A late start to stroke therapy has been thought to be detrimental to getting much benefit out of it, so exercises must begin as soon as possible. A new study, published in the New England Journal of Medicine, has now shown that even late starters can see substantial improvement when using robotically assisted therapy.
The therapy involved repetitive, guided movement, three times a week, for three months. One group of patients underwent upper-limb therapy with the use of robots designed at the Massachusetts Institute of Technology. Others did similar high-intensity exercises with a therapist. At each session, the patients performed 1,024 upper-arm movements, a substantially more intense workout than in a conventional rehabilitant protrotion session. A third, smaller group had only “usual care” — they received general health care but no specific therapy for their stroke-damaged upper limb.
Patients who had 12 weeks of robot-assisted therapy showed statistically significant improved quality of life (an eight-point improvement on the Stroke Impact Scale) compared to those who had no additional therapy. At six months, patients aided by the robotic therapy showed clinically significant upper-arm function (three-point improvement on the Fugl-Meyer Scale) compared to the usual care group.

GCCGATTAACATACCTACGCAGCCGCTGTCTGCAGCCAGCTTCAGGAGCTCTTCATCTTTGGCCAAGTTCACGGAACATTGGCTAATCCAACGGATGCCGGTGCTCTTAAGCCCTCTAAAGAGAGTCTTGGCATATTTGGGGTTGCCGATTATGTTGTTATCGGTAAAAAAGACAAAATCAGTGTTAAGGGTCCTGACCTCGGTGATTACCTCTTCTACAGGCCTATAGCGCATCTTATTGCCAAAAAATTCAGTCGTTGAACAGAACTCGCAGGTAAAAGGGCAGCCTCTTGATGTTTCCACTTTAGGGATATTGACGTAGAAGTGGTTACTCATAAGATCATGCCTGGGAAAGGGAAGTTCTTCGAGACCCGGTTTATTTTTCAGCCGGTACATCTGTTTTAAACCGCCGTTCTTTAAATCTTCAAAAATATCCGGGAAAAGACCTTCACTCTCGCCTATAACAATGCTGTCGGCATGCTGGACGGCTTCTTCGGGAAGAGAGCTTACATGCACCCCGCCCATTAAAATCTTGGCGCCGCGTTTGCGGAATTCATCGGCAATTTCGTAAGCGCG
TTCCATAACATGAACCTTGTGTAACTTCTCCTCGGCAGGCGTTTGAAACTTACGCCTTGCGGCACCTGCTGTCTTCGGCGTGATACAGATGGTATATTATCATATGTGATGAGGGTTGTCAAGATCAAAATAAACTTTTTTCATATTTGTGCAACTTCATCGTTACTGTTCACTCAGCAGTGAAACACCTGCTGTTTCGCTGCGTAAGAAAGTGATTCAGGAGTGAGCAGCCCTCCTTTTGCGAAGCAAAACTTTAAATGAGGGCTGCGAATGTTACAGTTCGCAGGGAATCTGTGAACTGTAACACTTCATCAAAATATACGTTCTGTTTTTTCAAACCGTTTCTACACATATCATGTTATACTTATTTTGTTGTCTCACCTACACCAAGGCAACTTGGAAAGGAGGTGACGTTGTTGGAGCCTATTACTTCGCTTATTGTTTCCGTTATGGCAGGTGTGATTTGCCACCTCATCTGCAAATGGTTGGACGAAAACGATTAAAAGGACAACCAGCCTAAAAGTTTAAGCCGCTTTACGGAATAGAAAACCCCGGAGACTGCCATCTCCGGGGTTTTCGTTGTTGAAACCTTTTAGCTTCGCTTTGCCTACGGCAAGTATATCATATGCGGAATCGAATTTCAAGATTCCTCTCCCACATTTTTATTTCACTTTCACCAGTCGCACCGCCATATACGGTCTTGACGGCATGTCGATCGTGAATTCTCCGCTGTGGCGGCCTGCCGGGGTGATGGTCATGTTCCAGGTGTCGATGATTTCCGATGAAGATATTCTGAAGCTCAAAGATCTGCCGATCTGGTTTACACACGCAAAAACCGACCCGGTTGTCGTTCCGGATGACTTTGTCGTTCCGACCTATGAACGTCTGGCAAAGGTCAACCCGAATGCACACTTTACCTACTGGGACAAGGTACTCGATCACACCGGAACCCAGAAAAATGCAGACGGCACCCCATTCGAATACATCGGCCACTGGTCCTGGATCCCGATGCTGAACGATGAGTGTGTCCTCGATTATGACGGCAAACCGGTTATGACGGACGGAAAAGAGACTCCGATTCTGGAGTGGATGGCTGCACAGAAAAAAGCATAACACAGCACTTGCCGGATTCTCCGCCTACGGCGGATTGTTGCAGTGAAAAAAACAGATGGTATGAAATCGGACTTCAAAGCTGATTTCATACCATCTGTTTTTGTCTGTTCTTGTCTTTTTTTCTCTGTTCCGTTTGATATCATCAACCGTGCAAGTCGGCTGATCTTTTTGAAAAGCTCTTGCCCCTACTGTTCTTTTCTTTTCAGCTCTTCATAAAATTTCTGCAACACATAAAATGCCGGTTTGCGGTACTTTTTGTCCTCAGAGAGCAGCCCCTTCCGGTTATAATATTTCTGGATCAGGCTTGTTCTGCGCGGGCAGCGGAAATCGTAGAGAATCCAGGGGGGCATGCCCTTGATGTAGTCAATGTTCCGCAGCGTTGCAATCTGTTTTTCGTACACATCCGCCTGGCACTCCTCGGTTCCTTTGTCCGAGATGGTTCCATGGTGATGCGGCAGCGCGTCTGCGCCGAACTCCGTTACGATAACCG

To measure the impact on everyday life, researchers asked patients a battery of questions: how well they could cut food with a fork and knife, open jars, or tie their shoes. Patients were also asked about activities not directly related to their arms, such as walking or climbing stairs. Most patients in the therapy groups reported across-the-board progress, compared with no progress in the control group.
Full article in NEJM: Robot-Assisted Therapy for Long-Term Upper-Limb Impairment after Stroke
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